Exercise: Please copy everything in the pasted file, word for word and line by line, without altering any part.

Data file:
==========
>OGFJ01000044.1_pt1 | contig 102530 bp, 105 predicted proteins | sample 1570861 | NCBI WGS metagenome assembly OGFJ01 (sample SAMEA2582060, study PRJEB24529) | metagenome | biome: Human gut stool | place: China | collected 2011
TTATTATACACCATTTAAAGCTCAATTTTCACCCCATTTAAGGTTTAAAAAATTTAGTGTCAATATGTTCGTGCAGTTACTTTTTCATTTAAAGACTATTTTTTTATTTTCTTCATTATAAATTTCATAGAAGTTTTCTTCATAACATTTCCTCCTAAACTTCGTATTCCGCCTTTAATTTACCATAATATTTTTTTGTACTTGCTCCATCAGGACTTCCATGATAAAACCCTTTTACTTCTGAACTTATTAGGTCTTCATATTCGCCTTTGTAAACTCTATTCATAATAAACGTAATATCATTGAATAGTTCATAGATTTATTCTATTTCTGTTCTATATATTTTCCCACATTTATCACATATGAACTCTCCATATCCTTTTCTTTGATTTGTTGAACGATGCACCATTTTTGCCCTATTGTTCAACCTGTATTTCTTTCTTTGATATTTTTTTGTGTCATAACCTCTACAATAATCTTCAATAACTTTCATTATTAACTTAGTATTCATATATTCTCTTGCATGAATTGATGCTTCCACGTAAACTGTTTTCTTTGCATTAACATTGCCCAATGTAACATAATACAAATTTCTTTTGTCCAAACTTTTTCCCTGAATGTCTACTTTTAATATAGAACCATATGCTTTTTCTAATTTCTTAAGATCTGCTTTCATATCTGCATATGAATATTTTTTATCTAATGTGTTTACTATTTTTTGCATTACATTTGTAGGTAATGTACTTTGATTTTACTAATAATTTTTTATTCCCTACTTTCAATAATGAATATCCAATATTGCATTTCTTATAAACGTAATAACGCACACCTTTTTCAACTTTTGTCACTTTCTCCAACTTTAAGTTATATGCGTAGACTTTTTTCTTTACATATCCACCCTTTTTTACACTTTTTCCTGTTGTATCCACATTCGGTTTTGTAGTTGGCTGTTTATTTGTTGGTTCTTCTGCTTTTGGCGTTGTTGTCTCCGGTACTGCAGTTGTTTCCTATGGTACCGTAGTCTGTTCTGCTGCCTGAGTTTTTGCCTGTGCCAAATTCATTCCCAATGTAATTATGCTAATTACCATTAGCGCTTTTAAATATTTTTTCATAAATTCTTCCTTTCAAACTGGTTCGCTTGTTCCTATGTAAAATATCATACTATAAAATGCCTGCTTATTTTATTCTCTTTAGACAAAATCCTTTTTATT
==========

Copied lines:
>OGFJ01000044.1_pt1 | contig 102530 bp, 105 predicted proteins | sample 1570861 | NCBI WGS metagenome assembly OGFJ01 (sample SAMEA2582060, study PRJEB24529) | metagenome | biome: Human gut stool | place: China | collected 2011
TTATTATACACCATTTAAAGCTCAATTTTCACCCCATTTAAGGTTTAAAAAATTTAGTGTCAATATGTTCGTGCAGTTACTTTTTCATTTAAAGACTATTTTTTTATTTTCTTCATTATAAATTTCATAGAAGTTTTCTTCATAACATTTCCTCCTAAACTTCGTATTCCGCCTTTAATTTACCATAATATTTTTTTGTACTTGCTCCATCAGGACTTCCATGATAAAACCCTTTTACTTCTGAACTTATTAGGTCTTCATATTCGCCTTTGTAAACTCTATTCATAATAAACGTAATATCATTGAATAGTTCATAGATTTATTCTATTTCTGTTCTATATATTTTCCCACATTTATCACATATGAACTCTCCATATCCTTTTCTTTGATTTGTTGAACGATGCACCATTTTTGCCCTATTGTTCAACCTGTATTTCTTTCTTTGATATTTTTTTGTGTCATAACCTCTACAATAATCTTCAATAACTTTCATTATTAACTTAGTATTCATATATTCTCTTGCATGAATTGATGCTTCCACGTAAACTGTTTTCTTTGCATTAACATTGCCCAATGTAACATAATACAAATTTCTTTTGTCCAAACTTTTTCCCTGAATGTCTACTTTTAATATAGAACCATATGCTTTTTCTAATTTCTTAAGATCTGCTTTCATATCTGCATATGAATATTTTTTATCTAATGTGTTTACTATTTTTTGCATTACATTTGTAGGTAATGTACTTTGATTTTACTAATAATTTTTTATTCCCTACTTTCAATAATGAATATCCAATATTGCATTTCTTATAAACGTAATAACGCACACCTTTTTCAACTTTTGTCACTTTCTCCAACTTTAAGTTATATGCGTAGACTTTTTTCTTTACATATCCACCCTTTTTTACACTTTTTCCTGTTGTATCCACATTCGGTTTTGTAGTTGGCTGTTTATTTGTTGGTTCTTCTGCTTTTGGCGTTGTTGTCTCCGGTACTGCAGTTGTTTCCTATGGTACCGTAGTCTGTTCTGCTGCCTGAGTTTTTGCCTGTGCCAAATTCATTCCCAATGTAATTATGCTAATTACCATTAGCGCTTTTAAATATTTTTTCATAAATTCTTCCTTTCAAACTGGTTCGCTTGTTCCTATGTAAAATATCATACTATAAAATGCCTGCTTATTTTATTCTCTTTAGACAAAATCCTTTTTATT